WASHINGTON — The Obama administration offered U.S. states more flexibility in setting up new health insurance exchanges, an apparent effort to bring local authorities on board with a key part of a healthcare overhaul.
The U.S. Department of Health and Human Services proposed on Monday a sliding deadline for states to set up the exchanges, relaxing a previously strict 2013 date to commit to a plan and be ready start by 2014.
States, insurers, and other key players like hospital systems have sought greater clarity on how these insurance marketplaces will work since President Barack Obama's landmark healthcare became law last year.
The lack of details about exchanges and the heated political debate around the healthcare law itself, including dozens of lawsuits questioning whether it is consistent with the U.S. Constitution, have led to worries that states are falling behind the schedule.
"This takes off the table the argument that if you can't get it done by Jan. 1, 2013, then you shouldn't bother trying," said Frank Micciche, senior health policy adviser with McKenna Long & Aldridge's health insurance exchange practice.
"The danger there is that you lose the action-inducing hard deadline," he said.
The idea behind the exchanges is to create easy access to an open marketplace of insurance plans and to allow uninsured people and small businesses to band together to negotiate cheaper rates for healthcare coverage.
The insurance exchange proposal also aims to encourage broad coverage by giving insurance companies incentives to enroll patients with chronic conditions, who typically have more expensive needs.
Major insurance companies such as Wellpoint or Aetna that include such patients will get funds from insurers that only enroll cheaper, lower-risk patients. During the transition period from 2014 through 2016, all insurers will make payments to a non-profit that will then distribute funds to those insurers that cover the high-risk patients.
The S&P managed healthcare index, which includes the stocks of major health insurers, fell 2.6 percent on Monday.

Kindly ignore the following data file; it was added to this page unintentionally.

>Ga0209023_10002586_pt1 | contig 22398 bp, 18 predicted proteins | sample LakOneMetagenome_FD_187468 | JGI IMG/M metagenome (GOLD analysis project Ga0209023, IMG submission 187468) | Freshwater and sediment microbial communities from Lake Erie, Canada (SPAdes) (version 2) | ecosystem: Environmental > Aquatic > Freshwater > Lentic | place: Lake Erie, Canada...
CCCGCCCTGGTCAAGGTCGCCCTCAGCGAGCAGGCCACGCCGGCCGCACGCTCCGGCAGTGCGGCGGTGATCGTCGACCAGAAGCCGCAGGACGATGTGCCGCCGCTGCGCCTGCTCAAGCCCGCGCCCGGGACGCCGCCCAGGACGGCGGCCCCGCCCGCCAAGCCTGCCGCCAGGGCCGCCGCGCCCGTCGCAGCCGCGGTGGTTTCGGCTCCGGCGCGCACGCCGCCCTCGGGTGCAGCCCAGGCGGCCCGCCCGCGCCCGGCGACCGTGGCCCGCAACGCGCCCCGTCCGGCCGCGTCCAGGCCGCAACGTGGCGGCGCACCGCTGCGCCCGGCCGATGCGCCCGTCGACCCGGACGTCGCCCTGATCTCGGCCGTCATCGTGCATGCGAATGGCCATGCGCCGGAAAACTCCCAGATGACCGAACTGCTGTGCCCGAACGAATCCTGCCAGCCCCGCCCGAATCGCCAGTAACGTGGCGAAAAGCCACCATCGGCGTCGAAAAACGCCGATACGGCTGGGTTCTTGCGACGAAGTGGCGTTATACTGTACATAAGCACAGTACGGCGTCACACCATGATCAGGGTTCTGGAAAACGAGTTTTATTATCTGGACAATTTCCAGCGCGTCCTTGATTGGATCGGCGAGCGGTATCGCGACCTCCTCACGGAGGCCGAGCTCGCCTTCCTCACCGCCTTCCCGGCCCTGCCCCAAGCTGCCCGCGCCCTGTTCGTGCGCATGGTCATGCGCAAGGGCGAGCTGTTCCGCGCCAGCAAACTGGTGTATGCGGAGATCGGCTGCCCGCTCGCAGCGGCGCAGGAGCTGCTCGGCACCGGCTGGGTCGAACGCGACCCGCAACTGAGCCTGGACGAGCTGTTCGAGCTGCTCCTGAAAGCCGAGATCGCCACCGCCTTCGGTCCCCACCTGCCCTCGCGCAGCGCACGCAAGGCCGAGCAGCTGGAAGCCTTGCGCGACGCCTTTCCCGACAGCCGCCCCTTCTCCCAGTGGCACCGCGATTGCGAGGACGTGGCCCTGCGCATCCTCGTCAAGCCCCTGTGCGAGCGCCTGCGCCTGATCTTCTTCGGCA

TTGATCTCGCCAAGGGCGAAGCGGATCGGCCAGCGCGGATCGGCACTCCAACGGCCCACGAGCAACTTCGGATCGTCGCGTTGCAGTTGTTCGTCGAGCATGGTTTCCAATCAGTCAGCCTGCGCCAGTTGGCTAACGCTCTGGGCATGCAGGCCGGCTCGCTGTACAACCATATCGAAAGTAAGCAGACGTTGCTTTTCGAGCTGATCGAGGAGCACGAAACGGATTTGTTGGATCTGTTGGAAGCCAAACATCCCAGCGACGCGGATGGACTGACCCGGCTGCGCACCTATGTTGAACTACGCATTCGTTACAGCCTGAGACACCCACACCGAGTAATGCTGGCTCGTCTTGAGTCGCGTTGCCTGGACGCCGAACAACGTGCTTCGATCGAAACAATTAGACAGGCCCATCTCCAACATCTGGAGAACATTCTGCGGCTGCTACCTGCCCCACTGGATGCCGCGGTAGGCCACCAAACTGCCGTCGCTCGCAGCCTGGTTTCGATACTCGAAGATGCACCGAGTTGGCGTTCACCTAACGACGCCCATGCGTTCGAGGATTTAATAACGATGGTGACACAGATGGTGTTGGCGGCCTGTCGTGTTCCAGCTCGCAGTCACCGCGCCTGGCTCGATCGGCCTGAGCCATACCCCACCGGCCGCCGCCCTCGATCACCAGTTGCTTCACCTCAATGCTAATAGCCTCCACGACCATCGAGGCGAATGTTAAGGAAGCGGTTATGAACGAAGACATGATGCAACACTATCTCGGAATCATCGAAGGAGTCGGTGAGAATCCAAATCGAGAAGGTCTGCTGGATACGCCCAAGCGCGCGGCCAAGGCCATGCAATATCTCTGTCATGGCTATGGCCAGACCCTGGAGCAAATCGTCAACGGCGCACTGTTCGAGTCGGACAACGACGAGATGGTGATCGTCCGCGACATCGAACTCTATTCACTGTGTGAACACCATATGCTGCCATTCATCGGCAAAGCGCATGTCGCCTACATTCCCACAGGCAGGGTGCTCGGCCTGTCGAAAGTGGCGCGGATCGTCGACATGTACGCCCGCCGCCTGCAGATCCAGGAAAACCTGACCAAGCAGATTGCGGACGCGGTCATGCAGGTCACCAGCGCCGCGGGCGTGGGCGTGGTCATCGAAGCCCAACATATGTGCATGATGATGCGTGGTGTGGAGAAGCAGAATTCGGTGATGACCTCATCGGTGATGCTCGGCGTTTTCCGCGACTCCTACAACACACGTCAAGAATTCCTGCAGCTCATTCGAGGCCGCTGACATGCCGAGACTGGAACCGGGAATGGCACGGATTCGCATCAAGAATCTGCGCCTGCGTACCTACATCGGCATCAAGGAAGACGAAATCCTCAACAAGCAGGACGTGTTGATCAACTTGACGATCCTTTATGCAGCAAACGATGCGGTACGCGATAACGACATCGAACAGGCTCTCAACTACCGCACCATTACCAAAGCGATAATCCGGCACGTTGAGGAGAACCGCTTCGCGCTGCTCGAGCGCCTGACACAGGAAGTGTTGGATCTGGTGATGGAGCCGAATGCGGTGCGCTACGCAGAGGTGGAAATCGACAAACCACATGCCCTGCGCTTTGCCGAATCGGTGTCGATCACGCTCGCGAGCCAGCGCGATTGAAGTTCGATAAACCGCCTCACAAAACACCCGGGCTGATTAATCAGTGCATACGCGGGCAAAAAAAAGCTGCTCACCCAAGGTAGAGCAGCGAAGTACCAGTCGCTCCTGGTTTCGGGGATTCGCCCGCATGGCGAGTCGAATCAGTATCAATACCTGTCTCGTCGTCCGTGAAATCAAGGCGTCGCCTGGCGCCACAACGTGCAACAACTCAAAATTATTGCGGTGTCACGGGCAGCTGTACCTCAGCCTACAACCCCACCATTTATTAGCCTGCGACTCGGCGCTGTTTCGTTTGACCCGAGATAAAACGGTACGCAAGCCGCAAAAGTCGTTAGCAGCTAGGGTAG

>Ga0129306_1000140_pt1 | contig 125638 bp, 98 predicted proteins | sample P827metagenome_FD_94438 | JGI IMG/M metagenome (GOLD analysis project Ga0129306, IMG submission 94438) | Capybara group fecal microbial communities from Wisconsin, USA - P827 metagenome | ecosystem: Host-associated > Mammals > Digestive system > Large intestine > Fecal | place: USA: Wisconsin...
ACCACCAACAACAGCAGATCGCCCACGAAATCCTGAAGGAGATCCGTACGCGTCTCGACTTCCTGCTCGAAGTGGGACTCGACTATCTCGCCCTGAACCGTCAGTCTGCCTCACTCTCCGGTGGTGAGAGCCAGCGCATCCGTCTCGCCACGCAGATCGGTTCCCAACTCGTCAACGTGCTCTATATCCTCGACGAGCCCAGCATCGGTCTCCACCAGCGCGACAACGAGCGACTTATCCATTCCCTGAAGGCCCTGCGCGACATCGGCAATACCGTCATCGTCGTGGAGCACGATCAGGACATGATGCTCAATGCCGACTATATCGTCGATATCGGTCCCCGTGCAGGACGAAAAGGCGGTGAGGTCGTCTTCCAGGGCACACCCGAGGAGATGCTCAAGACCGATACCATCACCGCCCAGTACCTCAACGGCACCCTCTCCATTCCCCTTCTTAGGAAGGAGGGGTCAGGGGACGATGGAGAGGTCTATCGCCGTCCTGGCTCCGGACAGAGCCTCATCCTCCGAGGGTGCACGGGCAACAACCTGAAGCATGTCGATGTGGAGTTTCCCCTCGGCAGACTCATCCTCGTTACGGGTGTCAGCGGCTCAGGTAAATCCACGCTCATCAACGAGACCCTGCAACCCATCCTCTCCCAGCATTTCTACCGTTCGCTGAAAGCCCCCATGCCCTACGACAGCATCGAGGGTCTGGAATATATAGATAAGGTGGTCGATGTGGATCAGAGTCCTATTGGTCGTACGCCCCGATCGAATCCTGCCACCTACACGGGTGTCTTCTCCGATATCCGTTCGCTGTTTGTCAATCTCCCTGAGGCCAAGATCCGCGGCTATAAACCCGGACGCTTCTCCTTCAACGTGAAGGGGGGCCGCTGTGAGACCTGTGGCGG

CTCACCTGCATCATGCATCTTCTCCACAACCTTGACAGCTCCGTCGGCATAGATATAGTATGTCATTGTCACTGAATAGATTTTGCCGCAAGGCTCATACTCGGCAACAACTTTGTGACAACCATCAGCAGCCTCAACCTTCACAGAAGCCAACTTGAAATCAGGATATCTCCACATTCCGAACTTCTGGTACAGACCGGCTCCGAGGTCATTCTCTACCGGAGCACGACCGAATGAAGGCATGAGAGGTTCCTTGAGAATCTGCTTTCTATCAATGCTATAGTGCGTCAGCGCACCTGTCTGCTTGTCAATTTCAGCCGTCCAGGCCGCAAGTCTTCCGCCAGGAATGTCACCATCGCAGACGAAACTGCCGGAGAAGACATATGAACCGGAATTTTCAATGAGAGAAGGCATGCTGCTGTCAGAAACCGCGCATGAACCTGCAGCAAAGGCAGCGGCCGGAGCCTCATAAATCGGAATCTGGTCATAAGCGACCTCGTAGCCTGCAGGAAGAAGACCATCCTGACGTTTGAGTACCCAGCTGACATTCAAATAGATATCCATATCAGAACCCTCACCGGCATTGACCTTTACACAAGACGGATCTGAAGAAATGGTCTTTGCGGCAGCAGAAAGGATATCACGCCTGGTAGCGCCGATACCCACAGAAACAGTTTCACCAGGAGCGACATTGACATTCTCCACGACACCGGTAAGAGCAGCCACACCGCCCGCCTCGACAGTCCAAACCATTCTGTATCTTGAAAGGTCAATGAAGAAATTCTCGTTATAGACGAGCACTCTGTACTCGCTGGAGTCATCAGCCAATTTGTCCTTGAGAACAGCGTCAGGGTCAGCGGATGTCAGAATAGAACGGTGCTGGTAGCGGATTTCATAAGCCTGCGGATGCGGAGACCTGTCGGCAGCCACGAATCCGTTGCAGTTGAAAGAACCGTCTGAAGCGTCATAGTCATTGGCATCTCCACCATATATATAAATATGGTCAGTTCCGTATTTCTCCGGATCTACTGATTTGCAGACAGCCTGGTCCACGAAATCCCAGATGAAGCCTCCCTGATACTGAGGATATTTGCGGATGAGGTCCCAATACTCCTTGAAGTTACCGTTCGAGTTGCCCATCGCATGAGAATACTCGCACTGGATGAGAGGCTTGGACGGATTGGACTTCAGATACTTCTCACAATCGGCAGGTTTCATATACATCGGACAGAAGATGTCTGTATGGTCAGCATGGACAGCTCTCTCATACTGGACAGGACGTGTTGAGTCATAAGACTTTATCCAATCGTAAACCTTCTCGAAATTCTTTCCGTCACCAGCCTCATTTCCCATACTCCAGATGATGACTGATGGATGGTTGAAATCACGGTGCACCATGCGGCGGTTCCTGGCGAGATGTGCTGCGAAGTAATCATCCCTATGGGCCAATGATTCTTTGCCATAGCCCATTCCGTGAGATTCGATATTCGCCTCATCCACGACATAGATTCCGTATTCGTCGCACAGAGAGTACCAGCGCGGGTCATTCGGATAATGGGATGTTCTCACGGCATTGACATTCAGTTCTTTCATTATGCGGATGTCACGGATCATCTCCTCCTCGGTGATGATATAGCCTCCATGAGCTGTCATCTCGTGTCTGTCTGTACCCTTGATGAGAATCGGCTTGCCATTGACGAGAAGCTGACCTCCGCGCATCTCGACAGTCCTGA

HHS is taking comment on its proposal and could make further changes before making the rule final.
The Congressional Budget Office estimates about 9 million people will use the exchanges in 2014, with the number growing to 23 million by 2017. Overall, of the roughly 47 million uninsured people in the United States, the healthcare reform would extend health insurance coverage to about 30 million.
States had originally faced a deadline of Jan. 1, 2013, to decide whether they would participate in the program and, if they said yes, to set up an oversight board and the technology infrastructure.
Now, the states can get conditional approval to participate if the Department of Health considers them in "advanced preparation" by that date. Even then, states that are not ready with fully operational exchanges by the final 2014 deadline can start at the beginning of 2015 or any following year.
The lack of specifics on healthcare exchanges had left some states in the lurch as many struggled to set up the basic structure of the exchanges on a tight deadline.
The greater flexibility could encourage more states to commit to the program, though it may also push back implementation.
"A lot of states are not ready to jump into this," said Edmund Haislmaier, a health policy expert at the conservative Heritage Foundation. "They're simply trying to accommodate the reality."
The Obama administration has already faced problems in getting people to participate in its new healthcare programs. In May, health regulators slashed the premiums for health insurance plans that cover people with pre-existing conditions in order to encourage more participation.
Only about 18,000 people enrolled in the so-called high-risk coverage since the program began last year, well below original estimates of at least 200,000 people.
Most Republican-run states still reject the notion of supporting "Obamacare" reforms, though they must weigh the possibility of opening their state healthcare systems to more federal scrutiny if they refuse to set up exchanges.
As part of the health reform law, states that opt out of setting up exchanges -- on their own, with other states or in a partnership with the federal government -- must allow the Department of Health to come in and do it all itself.
"What this (proposal) doesn't answer is how the federal government will use the flexibility when it is in charge," said Alan Weil, executive director of the National Academy for State Health Policy, a nonpartisan public policy think tank.
So far, only 10 states have passed or enacted legislation authorizing exchanges under the Affordable Care Act, according to research from the nonpartisan Center on Budget and Policy Priorities.
Seven states have pending bills, while legislation has failed, expired or been withdrawn or vetoed in 16 states -- though some states are doing research or other work without approving bills.
Two states, Louisiana and Florida, have already said they will not set up their own exchanges, leaving the responsibility to the federal government.
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